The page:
I think the others have pointed out the expectations for the performance elements as NDI is a processor intensive task in general that will peg certain limited resources before others but I am concerned about a particular point you mentioned that has not been addressed yet, specifically that you need to have 40 NDI 640x480 traverse a single gigabit network. There are some "gotchas" that I wanted to share:
- You are extremely likely to saturate that gigabit connection unless you are running NDI at lower bitrates than traditional spec. The general rule of thumb for a 1080p 30FPS image from a camera is that five feeds can traverse a gigabit network (it my experience, it's often fewer before saturation). If we assume that a 640x480 image will use 1/4th of the normal 150-200 mb/s NDI bandwidth, landing you in the area of 35-50MB/s per stream, your total expected bandwidth, you are at 1.4 gigabit on the low end. So you'd hit a wall there.
- Now, lets assume that you are using a lower bitrate for the feeds, as is common in NDI feeds generated by scan-converters, for example. Those hover around 50MB/s at 1080, so let's again assume that your feeds are a quarter of that, now you are in a comfortable range of 500MB/s. I don't know which spec Isadora will implement by default, however, in either situation, there are now some other issues:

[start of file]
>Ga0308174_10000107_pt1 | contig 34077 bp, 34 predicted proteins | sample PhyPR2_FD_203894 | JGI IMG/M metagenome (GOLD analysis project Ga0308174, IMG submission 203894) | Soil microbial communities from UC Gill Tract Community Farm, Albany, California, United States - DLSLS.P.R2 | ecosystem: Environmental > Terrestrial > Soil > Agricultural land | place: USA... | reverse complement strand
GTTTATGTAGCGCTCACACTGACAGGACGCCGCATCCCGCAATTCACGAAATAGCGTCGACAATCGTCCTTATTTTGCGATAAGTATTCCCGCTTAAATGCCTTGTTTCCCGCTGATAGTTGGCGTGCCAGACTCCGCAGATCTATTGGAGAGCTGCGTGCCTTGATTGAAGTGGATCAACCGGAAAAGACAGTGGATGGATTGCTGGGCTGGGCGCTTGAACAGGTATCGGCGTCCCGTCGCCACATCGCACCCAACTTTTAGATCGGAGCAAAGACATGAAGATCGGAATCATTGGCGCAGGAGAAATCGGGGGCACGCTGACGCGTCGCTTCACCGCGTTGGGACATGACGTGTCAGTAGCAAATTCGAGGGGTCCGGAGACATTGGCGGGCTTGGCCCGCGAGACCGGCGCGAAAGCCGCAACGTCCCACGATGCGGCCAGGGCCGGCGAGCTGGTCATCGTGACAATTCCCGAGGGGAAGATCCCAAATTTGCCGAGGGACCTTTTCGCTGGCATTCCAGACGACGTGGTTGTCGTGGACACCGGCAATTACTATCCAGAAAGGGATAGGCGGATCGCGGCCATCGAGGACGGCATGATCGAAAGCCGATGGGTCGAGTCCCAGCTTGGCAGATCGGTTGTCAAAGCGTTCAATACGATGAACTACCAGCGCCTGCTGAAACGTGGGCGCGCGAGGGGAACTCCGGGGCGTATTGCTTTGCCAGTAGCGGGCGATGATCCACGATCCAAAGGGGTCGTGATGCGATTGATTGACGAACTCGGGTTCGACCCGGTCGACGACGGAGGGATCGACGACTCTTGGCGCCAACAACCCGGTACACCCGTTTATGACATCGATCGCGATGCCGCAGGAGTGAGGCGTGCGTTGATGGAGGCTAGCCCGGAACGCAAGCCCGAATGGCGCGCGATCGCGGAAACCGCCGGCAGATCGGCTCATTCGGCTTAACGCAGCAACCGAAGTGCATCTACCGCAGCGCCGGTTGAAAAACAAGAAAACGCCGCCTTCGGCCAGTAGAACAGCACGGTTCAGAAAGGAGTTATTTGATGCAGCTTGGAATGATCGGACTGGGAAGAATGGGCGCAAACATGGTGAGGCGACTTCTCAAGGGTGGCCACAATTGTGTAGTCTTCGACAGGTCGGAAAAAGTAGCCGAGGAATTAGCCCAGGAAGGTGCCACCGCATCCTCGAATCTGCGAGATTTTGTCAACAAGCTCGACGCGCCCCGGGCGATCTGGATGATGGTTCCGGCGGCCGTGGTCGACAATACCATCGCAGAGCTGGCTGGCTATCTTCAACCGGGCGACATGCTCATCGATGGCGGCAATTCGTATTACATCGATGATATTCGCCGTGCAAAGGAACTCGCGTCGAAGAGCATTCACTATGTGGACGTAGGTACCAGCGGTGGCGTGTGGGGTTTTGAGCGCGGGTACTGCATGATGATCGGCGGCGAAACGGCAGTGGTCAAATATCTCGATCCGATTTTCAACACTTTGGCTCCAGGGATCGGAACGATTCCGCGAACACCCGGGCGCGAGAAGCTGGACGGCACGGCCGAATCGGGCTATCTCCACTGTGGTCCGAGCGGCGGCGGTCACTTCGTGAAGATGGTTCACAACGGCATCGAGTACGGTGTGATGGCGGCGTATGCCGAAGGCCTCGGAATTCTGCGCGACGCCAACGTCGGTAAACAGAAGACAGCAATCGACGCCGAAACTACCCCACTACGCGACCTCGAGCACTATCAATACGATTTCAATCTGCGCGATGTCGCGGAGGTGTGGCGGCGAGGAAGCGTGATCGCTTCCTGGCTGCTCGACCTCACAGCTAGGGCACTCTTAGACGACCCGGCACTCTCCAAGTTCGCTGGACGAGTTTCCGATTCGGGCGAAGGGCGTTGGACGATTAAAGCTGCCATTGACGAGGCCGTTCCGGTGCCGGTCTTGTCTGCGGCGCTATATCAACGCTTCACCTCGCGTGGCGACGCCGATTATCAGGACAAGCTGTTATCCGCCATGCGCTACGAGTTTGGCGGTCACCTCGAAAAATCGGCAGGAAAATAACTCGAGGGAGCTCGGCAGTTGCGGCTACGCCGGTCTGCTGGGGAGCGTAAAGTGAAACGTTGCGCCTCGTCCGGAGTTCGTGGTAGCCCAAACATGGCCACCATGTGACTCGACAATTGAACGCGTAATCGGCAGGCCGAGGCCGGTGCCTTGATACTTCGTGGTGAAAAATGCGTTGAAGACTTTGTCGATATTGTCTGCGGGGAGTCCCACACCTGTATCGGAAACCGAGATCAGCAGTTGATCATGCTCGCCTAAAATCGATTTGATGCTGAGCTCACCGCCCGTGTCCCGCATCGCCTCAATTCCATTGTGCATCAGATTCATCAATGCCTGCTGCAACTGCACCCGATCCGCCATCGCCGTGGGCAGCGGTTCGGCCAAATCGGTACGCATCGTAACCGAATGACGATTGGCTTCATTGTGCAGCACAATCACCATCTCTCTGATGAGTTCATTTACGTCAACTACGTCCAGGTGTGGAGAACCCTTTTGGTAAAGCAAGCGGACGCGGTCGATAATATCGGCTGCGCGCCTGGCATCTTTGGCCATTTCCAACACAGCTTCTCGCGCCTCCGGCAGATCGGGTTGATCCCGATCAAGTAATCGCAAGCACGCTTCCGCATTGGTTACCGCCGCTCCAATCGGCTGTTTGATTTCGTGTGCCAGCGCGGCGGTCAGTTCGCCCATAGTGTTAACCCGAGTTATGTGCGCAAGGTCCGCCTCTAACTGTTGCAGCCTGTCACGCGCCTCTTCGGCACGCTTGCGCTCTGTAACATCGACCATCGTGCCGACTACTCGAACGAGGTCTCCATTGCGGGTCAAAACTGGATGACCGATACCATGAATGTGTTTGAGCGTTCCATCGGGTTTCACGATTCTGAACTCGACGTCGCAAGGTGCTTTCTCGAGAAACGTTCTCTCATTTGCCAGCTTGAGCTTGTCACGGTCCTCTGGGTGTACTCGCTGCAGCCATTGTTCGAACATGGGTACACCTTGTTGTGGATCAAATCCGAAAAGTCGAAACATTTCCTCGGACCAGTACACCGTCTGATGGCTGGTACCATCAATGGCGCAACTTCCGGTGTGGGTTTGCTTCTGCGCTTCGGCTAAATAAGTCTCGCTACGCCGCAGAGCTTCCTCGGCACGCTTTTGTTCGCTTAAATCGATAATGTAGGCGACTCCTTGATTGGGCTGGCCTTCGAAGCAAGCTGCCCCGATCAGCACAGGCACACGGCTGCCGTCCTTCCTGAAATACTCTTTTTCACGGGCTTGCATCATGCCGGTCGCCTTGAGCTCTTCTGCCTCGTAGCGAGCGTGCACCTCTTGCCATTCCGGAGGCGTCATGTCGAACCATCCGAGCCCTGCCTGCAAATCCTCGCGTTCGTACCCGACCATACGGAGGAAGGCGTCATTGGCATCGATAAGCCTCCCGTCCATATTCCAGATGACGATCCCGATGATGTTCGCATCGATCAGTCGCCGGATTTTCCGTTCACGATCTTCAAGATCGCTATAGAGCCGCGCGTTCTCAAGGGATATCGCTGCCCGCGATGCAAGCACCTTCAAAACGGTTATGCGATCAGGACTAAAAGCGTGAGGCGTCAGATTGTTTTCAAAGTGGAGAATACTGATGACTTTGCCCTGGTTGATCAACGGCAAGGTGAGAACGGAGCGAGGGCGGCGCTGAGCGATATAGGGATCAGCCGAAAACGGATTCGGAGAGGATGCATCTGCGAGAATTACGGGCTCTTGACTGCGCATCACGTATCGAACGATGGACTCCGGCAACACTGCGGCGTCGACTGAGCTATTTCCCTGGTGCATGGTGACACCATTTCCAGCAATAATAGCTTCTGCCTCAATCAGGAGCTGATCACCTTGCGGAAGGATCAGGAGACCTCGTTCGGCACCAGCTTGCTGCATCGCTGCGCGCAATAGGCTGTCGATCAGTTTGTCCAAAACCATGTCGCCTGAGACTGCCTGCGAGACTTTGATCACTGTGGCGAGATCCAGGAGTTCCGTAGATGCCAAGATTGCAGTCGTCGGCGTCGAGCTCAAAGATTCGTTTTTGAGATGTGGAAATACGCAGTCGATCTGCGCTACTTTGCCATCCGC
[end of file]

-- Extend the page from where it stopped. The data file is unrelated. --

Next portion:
- Packet frequency is an important element to consider on your NIC. Last month, I purchased a consumer-grade NIC for a computer to use in a new broadcast center, and when my NDI network collapsed, I realized it was because of the frequency of packets coming into my NIC not being handled properly by the chip in the NIC even though the 10Gig LAN was properly set up for the dozen or so NDI feeds we were using. This computer was no slouch, either, roughly $10K, but that NIC needed to be replaced with enterprise hardware. Hopefully your sending computer can be set up to manage this.
- On the decode side, microcontrollers and even chips like the Pi can run into trouble when there are many NDI feeds traversing a network, even when they are not actually subscribed to NDI. I found that a Skaarhoj controller in the new studio was malfunctioning because its internal CPU was overloaded merely by rejecting the MDNS packets from the eight NDI cameras on premise. I worry that 40 senders may interrupt the performance of your Pis, even if things appear to be working in isolation. There is a reason that specialized ASICs are made for decoding NDI by companies like Birddog, it's really tricky to do this correctly.
Apologies if you have already considered and accounted for all of the above; I wanted to post these notes for the benefit of others who may come across this thread as it seems like you have done a good share of testing. That studio I mentioned had a six figure budget for dealing with 8 cameras, and getting the NDI network set up even in that world was very challenging to do properly (in part because we needed to die multiple buildings back together and such, but in part due to some of these items).